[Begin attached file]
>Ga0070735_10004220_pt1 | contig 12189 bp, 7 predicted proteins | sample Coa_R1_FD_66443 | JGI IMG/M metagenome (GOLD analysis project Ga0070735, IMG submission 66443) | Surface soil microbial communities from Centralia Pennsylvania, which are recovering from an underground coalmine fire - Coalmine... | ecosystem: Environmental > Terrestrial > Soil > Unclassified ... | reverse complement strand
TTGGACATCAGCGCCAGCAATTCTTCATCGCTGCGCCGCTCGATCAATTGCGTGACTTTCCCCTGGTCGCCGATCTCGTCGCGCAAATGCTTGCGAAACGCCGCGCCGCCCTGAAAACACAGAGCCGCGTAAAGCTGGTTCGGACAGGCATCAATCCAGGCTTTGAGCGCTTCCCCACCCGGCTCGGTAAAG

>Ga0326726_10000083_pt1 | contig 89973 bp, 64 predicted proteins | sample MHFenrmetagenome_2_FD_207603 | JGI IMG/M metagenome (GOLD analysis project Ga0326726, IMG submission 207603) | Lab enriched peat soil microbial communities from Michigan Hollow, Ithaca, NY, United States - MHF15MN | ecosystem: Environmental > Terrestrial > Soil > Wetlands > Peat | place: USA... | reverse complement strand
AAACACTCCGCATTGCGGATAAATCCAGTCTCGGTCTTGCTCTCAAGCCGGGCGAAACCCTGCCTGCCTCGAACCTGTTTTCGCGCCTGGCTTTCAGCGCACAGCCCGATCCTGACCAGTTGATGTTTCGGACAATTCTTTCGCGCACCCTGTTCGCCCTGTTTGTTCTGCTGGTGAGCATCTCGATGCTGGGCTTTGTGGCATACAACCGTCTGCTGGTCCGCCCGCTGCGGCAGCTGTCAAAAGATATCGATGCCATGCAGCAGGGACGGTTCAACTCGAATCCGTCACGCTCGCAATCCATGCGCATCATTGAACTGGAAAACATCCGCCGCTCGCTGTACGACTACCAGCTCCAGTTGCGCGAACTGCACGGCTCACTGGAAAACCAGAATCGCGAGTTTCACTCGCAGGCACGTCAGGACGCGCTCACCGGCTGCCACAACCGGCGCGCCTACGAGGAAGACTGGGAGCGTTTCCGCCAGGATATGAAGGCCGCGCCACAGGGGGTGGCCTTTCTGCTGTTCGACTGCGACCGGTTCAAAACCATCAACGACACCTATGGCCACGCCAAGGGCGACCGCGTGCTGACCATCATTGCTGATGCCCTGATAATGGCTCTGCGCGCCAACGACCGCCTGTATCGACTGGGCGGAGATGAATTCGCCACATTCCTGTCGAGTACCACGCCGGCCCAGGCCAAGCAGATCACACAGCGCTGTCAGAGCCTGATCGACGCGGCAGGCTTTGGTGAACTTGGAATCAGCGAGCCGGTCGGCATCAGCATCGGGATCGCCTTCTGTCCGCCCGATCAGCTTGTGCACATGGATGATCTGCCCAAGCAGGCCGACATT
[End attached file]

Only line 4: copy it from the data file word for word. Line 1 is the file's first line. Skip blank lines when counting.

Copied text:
AAACACTCCGCATTGCGGATAAATCCAGTCTCGGTCTTGCTCTCAAGCCGGGCGAAACCCTGCCTGCCTCGAACCTGTTTTCGCGCCTGGCTTTCAGCGCACAGCCCGATCCTGACCAGTTGATGTTTCGGACAATTCTTTCGCGCACCCTGTTCGCCCTGTTTGTTCTGCTGGTGAGCATCTCGATGCTGGGCTTTGTGGCATACAACCGTCTGCTGGTCCGCCCGCTGCGGCAGCTGTCAAAAGATATCGATGCCATGCAGCAGGGACGGTTCAACTCGAATCCGTCACGCTCGCAATCCATGCGCATCATTGAACTGGAAAACATCCGCCGCTCGCTGTACGACTACCAGCTCCAGTTGCGCGAACTGCACGGCTCACTGGAAAACCAGAATCGCGAGTTTCACTCGCAGGCACGTCAGGACGCGCTCACCGGCTGCCACAACCGGCGCGCCTACGAGGAAGACTGGGAGCGTTTCCGCCAGGATATGAAGGCCGCGCCACAGGGGGTGGCCTTTCTGCTGTTCGACTGCGACCGGTTCAAAACCATCAACGACACCTATGGCCACGCCAAGGGCGACCGCGTGCTGACCATCATTGCTGATGCCCTGATAATGGCTCTGCGCGCCAACGACCGCCTGTATCGACTGGGCGGAGATGAATTCGCCACATTCCTGTCGAGTACCACGCCGGCCCAGGCCAAGCAGATCACACAGCGCTGTCAGAGCCTGATCGACGCGGCAGGCTTTGGTGAACTTGGAATCAGCGAGCCGGTCGGCATCAGCATCGGGATCGCCTTCTGTCCGCCCGATCAGCTTGTGCACATGGATGATCTGCCCAAGCAGGCCGACATT